Traditional teatime favourite made with shortcrust pastry and layers of jam and frangipane, topped with flaked almonds.
For the shortcrust pastry
250g Plain Flour
120g Cold Butter, cubed
1 Egg Yolk
1 tbsp Icing Sugar
Approx. 2 tbsp Cold Water
Pinch of Salt
For the frangipane filling
130g Unsalted Butter, softened
130g Caster Sugar
2 Medium Eggs
130g Ground Almonds
30g Flaked Almonds
150g Specially Selected Rich Raspberry Conserve
300g Icing Sugar
½ tsp Almond Extract
Approx. 3 tbsp Cold Water
Red Food Colouring
To make the pastry, sift the flour, icing sugar and salt into a mixing bowl.
Add the butter and use your fingertips to rub it into the flour until the mixture looks like breadcrumbs and you can’t see any chunks of butter.
Now, add the egg yolk and the cold water 1 tablespoon at a time and mix until a dough has formed.
When the dough comes together, wrap in cling film and leave in the fridge for 30 minutes. After 30 minutes, roll the dough out to 0.5cm thickness.
Line a 23cm fluted tart tin with the dough, cover and leave to rest in the fridge for another 30 minutes.
Pre-heat the oven to 180oC Fan/Gas Mark 6, remove the tart tin from the fridge and uncover.
Next, cover the pastry with baking paper and fill with baking beans and bake for 15 minutes.
Remove the baking paper and beans and bake for a further 5 minutes until the pastry is golden then remove from the oven.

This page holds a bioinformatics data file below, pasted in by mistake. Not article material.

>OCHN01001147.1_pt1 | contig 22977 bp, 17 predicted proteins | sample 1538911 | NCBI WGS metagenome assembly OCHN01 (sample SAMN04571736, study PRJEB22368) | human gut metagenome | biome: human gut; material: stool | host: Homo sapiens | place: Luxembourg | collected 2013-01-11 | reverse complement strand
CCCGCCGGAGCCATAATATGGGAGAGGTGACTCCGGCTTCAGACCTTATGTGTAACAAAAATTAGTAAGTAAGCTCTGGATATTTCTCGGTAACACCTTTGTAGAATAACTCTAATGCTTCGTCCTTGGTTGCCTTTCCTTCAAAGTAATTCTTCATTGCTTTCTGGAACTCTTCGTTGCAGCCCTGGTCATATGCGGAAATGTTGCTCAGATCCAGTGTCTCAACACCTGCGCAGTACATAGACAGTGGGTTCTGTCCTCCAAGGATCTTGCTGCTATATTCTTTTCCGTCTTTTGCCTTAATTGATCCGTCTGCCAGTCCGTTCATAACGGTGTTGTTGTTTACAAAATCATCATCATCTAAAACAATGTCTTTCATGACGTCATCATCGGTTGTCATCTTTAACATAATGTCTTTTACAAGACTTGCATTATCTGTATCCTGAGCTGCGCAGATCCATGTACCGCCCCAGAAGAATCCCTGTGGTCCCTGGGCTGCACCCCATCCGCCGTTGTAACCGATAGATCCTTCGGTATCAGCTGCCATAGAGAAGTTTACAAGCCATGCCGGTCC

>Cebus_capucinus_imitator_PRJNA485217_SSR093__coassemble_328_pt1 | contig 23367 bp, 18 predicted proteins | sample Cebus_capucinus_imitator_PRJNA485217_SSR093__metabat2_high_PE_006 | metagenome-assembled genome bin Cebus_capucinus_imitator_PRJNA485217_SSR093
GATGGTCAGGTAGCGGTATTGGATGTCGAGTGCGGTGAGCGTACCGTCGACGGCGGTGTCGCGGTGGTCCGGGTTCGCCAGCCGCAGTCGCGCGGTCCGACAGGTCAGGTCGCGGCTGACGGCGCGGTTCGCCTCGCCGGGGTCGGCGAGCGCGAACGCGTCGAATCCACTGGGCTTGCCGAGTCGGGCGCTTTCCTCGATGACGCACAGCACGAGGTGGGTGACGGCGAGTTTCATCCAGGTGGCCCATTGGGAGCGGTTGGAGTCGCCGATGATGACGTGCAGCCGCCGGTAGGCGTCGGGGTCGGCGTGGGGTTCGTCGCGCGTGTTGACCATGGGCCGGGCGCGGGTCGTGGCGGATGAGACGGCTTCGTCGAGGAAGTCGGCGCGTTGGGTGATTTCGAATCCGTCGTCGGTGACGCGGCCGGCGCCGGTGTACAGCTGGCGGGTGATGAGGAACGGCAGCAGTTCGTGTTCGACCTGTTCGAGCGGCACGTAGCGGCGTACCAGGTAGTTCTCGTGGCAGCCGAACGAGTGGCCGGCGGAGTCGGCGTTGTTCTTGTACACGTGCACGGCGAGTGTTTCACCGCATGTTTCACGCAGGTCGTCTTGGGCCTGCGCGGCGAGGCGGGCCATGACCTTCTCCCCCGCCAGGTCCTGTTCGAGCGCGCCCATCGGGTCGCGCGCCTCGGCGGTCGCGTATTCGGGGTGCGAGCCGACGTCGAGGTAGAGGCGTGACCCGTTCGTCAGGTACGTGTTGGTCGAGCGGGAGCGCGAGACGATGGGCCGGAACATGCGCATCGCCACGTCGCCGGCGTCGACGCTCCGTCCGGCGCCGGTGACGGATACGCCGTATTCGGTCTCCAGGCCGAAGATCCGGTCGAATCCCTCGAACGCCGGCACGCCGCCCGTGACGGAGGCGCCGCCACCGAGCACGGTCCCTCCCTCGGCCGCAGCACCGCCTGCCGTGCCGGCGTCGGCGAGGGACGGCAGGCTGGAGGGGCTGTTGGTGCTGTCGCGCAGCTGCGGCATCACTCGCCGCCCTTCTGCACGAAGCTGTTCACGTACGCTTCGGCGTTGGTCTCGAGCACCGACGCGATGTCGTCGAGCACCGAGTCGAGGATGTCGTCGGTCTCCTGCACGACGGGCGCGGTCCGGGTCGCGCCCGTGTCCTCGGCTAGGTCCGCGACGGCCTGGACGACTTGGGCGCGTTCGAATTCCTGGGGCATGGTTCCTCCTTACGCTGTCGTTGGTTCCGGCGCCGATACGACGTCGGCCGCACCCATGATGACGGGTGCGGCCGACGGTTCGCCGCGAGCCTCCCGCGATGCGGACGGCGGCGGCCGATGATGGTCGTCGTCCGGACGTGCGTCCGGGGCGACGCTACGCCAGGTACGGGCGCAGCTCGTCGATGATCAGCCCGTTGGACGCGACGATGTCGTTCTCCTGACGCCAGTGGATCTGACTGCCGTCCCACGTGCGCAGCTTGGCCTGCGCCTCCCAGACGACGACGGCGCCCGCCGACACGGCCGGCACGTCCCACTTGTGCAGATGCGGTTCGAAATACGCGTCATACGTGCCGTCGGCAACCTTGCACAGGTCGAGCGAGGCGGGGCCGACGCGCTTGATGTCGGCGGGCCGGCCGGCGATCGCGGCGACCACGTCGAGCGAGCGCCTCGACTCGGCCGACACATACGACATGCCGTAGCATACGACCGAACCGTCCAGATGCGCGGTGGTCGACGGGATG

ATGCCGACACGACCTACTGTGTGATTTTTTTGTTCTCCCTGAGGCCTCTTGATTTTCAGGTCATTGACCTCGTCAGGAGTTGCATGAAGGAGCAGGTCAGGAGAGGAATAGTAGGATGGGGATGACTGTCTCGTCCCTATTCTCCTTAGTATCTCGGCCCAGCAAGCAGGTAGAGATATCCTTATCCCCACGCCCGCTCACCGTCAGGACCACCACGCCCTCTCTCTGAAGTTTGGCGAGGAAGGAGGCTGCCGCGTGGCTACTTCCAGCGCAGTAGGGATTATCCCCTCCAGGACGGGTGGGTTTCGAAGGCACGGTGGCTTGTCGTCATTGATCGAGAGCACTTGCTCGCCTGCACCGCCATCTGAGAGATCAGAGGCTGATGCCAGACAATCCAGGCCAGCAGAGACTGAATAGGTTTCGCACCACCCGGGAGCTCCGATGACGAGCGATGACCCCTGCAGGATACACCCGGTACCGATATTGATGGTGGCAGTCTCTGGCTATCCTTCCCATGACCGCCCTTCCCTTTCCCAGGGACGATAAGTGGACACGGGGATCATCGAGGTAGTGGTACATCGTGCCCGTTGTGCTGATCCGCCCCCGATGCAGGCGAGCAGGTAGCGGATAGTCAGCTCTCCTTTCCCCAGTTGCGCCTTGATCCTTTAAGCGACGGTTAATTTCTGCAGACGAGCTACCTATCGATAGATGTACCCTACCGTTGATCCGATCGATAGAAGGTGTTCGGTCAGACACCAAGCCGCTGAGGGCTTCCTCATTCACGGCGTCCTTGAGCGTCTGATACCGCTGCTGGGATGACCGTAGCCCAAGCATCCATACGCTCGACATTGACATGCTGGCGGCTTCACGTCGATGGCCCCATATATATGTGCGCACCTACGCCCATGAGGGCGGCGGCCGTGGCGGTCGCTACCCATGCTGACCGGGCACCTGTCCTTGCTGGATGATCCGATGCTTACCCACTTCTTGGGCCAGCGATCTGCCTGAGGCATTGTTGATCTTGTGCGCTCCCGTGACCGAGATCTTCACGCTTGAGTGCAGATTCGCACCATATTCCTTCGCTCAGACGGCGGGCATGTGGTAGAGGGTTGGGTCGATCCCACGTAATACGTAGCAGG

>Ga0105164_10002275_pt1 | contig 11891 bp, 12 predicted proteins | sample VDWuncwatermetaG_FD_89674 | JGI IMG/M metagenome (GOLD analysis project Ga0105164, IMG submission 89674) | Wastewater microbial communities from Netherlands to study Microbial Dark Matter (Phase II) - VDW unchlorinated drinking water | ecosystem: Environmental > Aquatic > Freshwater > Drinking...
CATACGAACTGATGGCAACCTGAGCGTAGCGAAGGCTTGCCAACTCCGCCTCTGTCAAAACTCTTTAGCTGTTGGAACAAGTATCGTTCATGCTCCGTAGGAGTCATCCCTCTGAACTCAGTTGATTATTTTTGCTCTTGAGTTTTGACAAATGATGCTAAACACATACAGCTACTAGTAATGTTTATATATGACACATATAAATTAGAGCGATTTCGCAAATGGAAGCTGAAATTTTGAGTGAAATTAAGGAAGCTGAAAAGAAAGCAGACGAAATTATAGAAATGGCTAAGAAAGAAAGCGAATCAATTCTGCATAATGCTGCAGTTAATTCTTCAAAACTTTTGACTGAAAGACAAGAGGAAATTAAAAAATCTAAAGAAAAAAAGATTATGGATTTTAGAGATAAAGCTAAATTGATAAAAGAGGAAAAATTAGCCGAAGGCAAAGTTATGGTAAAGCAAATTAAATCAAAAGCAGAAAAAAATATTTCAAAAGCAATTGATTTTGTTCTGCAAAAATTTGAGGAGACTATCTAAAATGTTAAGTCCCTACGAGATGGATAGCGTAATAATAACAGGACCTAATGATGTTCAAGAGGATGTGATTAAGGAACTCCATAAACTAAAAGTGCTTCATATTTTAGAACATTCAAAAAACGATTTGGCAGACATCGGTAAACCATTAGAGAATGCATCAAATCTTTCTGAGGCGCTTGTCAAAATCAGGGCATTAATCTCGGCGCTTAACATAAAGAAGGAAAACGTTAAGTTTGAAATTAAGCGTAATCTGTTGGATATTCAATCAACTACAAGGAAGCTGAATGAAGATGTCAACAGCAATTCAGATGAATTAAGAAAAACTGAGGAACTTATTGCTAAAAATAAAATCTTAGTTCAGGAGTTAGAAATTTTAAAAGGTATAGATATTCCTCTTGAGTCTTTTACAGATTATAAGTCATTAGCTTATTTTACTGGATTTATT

To make the frangipane filling, cream together the butter and sugar for 3-4 minutes until smooth and fluffy.
Add the eggs, one at a time, into the butter mixture and mix until well combined, then stir through the ground and flaked almonds.
Line the base of the tart with the raspberry conserve then top with the frangipane filling.
Turn the oven down to 170oC Fan/Gas Mark 5 and bake for 25-30 minutes until the sponge has cooked through.
Make the icing topping by adding the almond extract and water to the icing sugar and stirring until combined. The icing should be thick and glossy.
Place 2 tablespoons of the icing into a small bowl and add 1-2 drops of red food colouring then place in a piping bag.
When the tart is cool, remove from the tin and top with the white icing.
Pipe straight parallel lines of the red icing on top of the white icing base, then use a cocktail stick to drag through in opposite directions to create a feathered look.
Leave the icing to set then slice and serve.